Buddhist stupa loses its ancient design to renovation : The Tribune

The renovation of the 1st century Buddhist Stupa in this remote village of the district has robbed the structure of its ancient design, irking Buddhist activists of the region, who despite raising the mailer at the highest level have failed to get the folly rectified.
The Buddhist Stupa here is the only ancient structure of north India which was completed during the Kushana Period and attracts a large number of followers of Lord Buddha from within the country and outside It is learnt that the construction of this site had started daring the reign of Ashoka, and it was one of the 10 stupas constructed around Shrunghna (modern Sugh), an important centre of Buddhism.

The original structure was constructed with concentric layers of baked bricks, each laid over the other with some space in between. The construction of the stupa corresponds to the stupa at Shahpur and Dharmarajilca at Taxila. It measures about 1.5 m at the top.
After being taken over by the Archaeological Survey of India (ASI), the site faced neglect till 2005, when finally renovation work started. As the per guidelines of the ASI the renovation was to be completed with the technique and material of that  era in which the structure was constructed, the ASI used modem bricks, sand and cement to restore it. The ancient building was even given a fresh coat of paint to cover up the bricks and cement, This did not go down well with the local activists, who wrote letters to the director-general of the ASI during renovation. But their efforts proved futile.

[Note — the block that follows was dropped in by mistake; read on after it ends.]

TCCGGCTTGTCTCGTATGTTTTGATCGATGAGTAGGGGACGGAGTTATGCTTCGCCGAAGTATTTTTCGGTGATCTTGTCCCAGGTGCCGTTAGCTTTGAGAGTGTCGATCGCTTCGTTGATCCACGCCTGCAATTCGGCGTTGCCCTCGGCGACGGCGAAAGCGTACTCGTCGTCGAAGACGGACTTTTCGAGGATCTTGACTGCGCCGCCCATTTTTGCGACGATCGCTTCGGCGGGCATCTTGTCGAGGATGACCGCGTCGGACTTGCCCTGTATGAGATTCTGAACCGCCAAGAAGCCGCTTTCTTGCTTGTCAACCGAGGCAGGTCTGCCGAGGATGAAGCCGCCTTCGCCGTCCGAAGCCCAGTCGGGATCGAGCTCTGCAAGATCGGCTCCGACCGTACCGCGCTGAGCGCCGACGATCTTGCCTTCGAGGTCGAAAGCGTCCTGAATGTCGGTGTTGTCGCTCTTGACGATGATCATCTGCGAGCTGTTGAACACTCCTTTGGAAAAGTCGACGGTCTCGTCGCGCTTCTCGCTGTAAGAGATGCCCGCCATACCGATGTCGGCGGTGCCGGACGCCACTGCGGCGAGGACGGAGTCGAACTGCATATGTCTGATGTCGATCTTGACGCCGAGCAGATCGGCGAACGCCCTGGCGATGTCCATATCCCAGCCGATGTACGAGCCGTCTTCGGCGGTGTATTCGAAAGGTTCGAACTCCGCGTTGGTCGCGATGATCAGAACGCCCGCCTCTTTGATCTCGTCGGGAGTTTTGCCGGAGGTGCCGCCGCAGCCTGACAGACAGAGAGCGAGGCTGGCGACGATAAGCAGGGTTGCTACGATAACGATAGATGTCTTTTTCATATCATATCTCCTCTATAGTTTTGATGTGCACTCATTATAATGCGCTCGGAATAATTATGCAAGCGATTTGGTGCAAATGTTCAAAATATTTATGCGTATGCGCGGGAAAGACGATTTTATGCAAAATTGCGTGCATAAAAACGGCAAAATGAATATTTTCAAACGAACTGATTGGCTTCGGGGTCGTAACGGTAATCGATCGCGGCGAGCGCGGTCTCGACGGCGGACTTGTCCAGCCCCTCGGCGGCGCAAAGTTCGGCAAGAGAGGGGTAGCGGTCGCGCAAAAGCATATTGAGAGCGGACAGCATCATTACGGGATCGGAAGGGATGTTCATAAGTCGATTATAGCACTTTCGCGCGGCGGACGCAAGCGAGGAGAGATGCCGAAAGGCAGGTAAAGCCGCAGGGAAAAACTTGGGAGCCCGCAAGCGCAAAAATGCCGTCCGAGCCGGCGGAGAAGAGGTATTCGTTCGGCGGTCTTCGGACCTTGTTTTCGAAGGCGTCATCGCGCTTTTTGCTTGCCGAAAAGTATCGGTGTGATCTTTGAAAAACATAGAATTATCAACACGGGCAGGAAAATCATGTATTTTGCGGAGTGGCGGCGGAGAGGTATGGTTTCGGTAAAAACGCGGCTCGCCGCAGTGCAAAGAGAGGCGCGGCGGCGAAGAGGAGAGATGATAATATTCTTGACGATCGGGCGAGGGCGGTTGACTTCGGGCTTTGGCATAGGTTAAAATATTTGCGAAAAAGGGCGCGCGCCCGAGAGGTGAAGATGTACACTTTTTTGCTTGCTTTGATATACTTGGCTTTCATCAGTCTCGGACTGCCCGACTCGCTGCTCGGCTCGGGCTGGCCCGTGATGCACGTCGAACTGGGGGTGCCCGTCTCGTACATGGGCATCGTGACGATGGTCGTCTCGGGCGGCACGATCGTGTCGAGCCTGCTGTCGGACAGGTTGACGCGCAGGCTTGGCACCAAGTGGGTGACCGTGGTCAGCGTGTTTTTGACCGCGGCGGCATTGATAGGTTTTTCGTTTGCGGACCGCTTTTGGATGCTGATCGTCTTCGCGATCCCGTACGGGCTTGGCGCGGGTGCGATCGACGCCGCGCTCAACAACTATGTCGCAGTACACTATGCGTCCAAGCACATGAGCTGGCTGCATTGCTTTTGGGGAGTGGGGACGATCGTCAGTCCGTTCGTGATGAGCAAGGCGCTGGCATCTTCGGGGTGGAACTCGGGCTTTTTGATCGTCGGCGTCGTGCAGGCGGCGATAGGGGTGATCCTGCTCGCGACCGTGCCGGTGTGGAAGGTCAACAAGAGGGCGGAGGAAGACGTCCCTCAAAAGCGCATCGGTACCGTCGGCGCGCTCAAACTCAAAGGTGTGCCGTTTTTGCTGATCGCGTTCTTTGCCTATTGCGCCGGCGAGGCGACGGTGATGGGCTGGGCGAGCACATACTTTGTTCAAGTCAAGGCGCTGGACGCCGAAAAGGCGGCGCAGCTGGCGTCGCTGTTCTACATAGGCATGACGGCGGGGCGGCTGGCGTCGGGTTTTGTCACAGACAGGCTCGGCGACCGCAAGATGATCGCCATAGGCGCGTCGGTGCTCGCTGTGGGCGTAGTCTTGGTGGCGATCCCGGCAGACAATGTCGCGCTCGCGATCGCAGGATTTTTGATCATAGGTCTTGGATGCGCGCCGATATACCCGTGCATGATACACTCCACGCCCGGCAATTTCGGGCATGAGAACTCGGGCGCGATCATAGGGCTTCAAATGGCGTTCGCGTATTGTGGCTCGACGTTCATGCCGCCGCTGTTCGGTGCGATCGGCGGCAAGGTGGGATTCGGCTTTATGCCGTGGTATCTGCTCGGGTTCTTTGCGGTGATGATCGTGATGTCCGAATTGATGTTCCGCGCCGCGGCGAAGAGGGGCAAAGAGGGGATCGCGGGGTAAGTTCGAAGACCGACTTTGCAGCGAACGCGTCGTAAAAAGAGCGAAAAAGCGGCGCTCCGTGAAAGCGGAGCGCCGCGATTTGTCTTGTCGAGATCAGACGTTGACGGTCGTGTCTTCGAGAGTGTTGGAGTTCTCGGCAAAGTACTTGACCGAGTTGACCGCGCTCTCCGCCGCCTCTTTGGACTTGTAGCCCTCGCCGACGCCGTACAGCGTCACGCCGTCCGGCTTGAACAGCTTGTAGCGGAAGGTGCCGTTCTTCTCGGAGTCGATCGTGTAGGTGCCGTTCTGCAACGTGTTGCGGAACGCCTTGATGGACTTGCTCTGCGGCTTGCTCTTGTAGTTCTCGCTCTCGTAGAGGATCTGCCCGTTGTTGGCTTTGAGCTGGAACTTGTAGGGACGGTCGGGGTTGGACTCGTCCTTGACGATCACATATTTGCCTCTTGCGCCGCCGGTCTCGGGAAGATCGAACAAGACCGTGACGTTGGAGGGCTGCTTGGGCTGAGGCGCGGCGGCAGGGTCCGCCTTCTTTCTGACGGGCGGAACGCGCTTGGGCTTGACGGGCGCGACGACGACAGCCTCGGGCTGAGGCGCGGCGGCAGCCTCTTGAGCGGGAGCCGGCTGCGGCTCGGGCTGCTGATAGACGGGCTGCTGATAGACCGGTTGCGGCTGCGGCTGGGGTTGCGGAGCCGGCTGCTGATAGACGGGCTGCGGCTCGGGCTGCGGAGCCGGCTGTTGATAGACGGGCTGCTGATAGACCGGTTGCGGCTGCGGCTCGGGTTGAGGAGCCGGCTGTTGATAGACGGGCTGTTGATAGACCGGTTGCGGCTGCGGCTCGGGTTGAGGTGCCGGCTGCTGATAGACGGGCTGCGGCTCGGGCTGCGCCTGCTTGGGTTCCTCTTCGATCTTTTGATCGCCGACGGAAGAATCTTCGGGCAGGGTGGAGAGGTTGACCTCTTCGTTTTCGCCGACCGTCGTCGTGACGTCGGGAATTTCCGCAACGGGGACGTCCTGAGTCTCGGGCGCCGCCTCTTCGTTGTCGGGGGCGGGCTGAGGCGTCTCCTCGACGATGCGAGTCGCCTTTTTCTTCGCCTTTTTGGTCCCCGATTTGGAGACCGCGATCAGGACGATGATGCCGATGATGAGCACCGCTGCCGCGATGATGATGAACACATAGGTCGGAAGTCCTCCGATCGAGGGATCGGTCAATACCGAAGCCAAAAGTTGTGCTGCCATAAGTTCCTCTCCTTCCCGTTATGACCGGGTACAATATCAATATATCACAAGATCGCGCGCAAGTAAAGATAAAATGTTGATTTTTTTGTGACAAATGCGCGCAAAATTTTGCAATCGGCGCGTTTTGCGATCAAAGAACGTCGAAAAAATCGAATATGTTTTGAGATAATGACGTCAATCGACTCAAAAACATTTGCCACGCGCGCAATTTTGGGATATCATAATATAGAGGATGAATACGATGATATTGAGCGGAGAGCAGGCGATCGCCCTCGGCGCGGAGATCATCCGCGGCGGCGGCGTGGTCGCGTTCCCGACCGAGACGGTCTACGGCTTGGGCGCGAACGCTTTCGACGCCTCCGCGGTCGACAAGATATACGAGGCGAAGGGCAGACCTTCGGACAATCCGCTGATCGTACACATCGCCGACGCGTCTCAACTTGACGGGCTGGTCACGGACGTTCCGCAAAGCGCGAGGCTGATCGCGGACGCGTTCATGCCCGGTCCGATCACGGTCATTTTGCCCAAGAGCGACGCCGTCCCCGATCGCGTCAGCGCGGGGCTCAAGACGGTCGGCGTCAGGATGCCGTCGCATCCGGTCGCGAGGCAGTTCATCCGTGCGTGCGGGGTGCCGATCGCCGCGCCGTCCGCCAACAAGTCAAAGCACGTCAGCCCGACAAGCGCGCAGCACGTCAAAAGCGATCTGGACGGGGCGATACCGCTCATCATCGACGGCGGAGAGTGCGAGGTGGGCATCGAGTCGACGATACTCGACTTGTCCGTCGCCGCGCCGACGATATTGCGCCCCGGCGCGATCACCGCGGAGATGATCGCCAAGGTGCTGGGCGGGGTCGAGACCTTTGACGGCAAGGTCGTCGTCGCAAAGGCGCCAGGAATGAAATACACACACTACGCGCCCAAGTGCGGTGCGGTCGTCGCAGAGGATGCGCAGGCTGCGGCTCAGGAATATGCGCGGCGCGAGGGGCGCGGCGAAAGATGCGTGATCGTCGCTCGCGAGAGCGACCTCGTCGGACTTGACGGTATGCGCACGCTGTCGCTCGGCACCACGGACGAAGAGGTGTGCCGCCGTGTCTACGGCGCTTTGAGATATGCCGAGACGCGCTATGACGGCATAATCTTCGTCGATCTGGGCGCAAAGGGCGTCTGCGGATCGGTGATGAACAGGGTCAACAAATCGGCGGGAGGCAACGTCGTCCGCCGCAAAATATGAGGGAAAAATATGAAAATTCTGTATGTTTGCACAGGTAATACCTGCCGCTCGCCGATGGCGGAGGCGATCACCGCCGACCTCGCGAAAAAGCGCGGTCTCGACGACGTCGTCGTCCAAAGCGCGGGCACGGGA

Sidhartha Gauri , president of the Buddhist Forum, which has been pursuing the matter with the ASI, said three kinds of bricks were used in the renovation, but they did not match with the size and shape of the original ancient bricks of the stupa. The stupa has now been completely covered with new bricks, leaving little or no trace of the original bricks.

The stupa had four cardinal points and niches to place idols but after the renovation, these appear as stairs. Gauri said there were two approximately 52 feet deep pits around the parikrama which were used to erect wooden pillars to create a boundary around the stupa. but, these have also been covered during the renovation. Meanwhile, an RTI application by the Buddhist Forum with the Chandigarh unit of the ASI, has revealed that the ASI had spent around Rs 80 lakh on its renovation. The renovation work was carried out in bits and pieces and remained suspended for years before it was finally completed.

Gauri lamented that there was no proper security system on the site. He said the use of modem day bricks showed the lack of concern. The structure has started showing signs of deterioration due to exposure to weather.

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